"...his talents for varied characterizations have been recognized, and in each new venture he makes good."
Suzy - Review is taken from 'The Films of Cary Grant' by Donald Deschner (1973):
"Romance, drama, war, espionage, Jean Harlow, Franchot Tone, Cary Grant, ample production and the direction of George Fitzmaurice - such are the ingredients of Suzy, compounded on the Metro lot and soon to be turned loose on the world at large. It will give satisfaction. We could wish for less talking than it contains, and a greater reliance on the camera in developing the psychological phases of the story, but as we seem doomed to have such pictures until Hollywood learns how to use the microphone, we will be lucky if we get none less entertaining than this well-made Metro offering.
The chief merit of the excellently written script is the businesslike manner in which the story is told, the contrasting elements being woven into an easily flowing narrative free from non-essentials. There are intensely dramatic moments as well as some melodramatic physical thrills. The picture, in fact, has something of everything in it, being fashioned in a manner that should make it satisfactory entertainment for any kind of audience, and as no picture can be better than its direction, we may credit Fitzmaurice with having done a most creditable job. Praise is due Ray June for photography of distinction.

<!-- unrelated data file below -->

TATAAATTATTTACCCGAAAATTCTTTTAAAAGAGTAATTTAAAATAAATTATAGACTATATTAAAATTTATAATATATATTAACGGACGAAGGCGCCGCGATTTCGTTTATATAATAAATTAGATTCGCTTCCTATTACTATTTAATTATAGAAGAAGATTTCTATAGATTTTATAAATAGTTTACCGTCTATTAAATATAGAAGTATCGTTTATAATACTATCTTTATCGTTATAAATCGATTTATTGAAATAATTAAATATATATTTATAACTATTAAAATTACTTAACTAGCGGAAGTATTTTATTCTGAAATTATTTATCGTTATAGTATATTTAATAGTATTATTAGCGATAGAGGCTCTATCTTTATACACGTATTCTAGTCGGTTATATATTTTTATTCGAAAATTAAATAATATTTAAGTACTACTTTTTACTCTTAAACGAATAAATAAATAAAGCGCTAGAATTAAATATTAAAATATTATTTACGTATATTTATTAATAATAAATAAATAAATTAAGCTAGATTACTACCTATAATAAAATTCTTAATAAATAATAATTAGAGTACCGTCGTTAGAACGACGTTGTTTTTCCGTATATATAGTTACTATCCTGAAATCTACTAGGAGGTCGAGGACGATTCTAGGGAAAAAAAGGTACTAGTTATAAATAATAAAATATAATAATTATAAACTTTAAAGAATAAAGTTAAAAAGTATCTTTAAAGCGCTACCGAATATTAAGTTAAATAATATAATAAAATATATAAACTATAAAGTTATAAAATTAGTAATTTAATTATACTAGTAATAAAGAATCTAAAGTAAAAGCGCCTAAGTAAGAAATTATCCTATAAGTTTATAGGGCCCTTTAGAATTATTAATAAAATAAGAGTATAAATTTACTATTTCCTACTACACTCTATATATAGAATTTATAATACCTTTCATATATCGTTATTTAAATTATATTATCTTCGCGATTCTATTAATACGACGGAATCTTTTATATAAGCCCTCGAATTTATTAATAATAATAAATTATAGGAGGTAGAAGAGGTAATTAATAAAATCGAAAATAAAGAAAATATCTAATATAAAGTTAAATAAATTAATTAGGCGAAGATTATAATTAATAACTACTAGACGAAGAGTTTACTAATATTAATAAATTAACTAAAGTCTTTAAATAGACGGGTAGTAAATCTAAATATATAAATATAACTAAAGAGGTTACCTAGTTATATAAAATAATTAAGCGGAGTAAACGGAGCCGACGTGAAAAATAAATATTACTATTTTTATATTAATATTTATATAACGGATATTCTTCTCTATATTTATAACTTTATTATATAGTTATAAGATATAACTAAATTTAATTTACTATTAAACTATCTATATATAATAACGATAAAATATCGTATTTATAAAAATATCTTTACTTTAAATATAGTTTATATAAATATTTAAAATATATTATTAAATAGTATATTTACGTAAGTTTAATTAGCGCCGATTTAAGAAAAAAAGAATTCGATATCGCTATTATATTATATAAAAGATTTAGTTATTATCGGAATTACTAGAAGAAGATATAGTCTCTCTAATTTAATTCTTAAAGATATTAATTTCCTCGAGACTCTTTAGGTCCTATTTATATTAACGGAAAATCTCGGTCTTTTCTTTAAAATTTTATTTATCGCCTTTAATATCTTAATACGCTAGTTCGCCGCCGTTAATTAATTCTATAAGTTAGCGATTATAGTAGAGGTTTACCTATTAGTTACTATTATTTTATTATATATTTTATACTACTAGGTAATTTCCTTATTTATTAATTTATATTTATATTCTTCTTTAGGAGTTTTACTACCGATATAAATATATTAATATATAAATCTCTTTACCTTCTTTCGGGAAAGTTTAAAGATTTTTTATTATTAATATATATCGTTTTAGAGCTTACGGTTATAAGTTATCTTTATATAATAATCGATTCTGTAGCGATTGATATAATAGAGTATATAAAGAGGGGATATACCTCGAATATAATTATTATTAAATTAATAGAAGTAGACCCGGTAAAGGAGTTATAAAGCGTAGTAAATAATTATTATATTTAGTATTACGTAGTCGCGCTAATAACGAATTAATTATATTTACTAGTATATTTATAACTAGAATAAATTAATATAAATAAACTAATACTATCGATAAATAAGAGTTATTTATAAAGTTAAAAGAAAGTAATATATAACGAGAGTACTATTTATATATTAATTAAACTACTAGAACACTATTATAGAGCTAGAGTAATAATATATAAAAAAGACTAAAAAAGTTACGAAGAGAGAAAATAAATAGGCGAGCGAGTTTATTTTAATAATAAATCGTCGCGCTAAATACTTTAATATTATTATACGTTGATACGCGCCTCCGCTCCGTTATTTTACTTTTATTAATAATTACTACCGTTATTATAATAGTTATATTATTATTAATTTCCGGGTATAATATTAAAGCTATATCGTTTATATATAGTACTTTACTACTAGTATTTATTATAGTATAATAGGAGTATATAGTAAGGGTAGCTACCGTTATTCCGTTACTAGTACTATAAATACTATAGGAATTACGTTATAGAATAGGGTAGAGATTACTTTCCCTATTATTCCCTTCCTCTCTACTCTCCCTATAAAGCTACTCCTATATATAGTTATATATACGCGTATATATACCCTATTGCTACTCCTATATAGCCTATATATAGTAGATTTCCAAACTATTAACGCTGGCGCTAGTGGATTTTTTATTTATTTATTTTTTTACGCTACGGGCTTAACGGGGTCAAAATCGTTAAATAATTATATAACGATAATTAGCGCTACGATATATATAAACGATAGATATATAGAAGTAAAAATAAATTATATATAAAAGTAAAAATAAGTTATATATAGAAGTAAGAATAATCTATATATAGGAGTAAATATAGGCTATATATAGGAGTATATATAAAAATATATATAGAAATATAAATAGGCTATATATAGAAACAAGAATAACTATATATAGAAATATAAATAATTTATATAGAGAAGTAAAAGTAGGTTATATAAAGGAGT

Performances are excellent. Jean Harlow at all times is in compete command of her role which runs the gamut from light comedy to stark tragedy. I do wish, however, that they would do something with Jean's eyebrows. The thin, pencilled lines, resembling eyebrows seen only in caricatures, caught my attention when she first appeared, and thereafter I could not keep my eyes off them.
Franchot Tone grows in stature with his every performance. Always the perfect gentleman, intelligent, personable, never in word or gesture does he suggest the actor. Cary Grant, too, is something more than just a leading man. Since his outstanding performance in Sylvia Scarlett, his talents for varied characterizations have been recognized, and in each new venture he makes good. Here we have him as a philandering aviation hero, a part to which he does full justice. Benita Hume is effective as a war spy.
The final scene in the picture as I saw it is the only story weakness. Grant has been killed and the scene shows us his funeral. We hear a long eulogy which robs the scene of the impressiveness it would have had if its treatment had been more intelligent. There is no reason why we should hear the words of praise accorded the dead hero. A long shot to establish the fact of the speech being made, appropriate music to make it reasonable we should not hear the speech, close shots to register the emotions of some of the mourners, and sympathetic camera treatment of the entire sequence, would have made it a great screen moment. We can expect such blundering just as long as producers are governed by their obsession that the microphone is their principal tool. Here they use it to commit a cinematic crime.
- Hollywood Spectator
|New Artwork by Rebekah Hawley at Studio36 -|
Number 23 - Suzy (Lobby Card Style)
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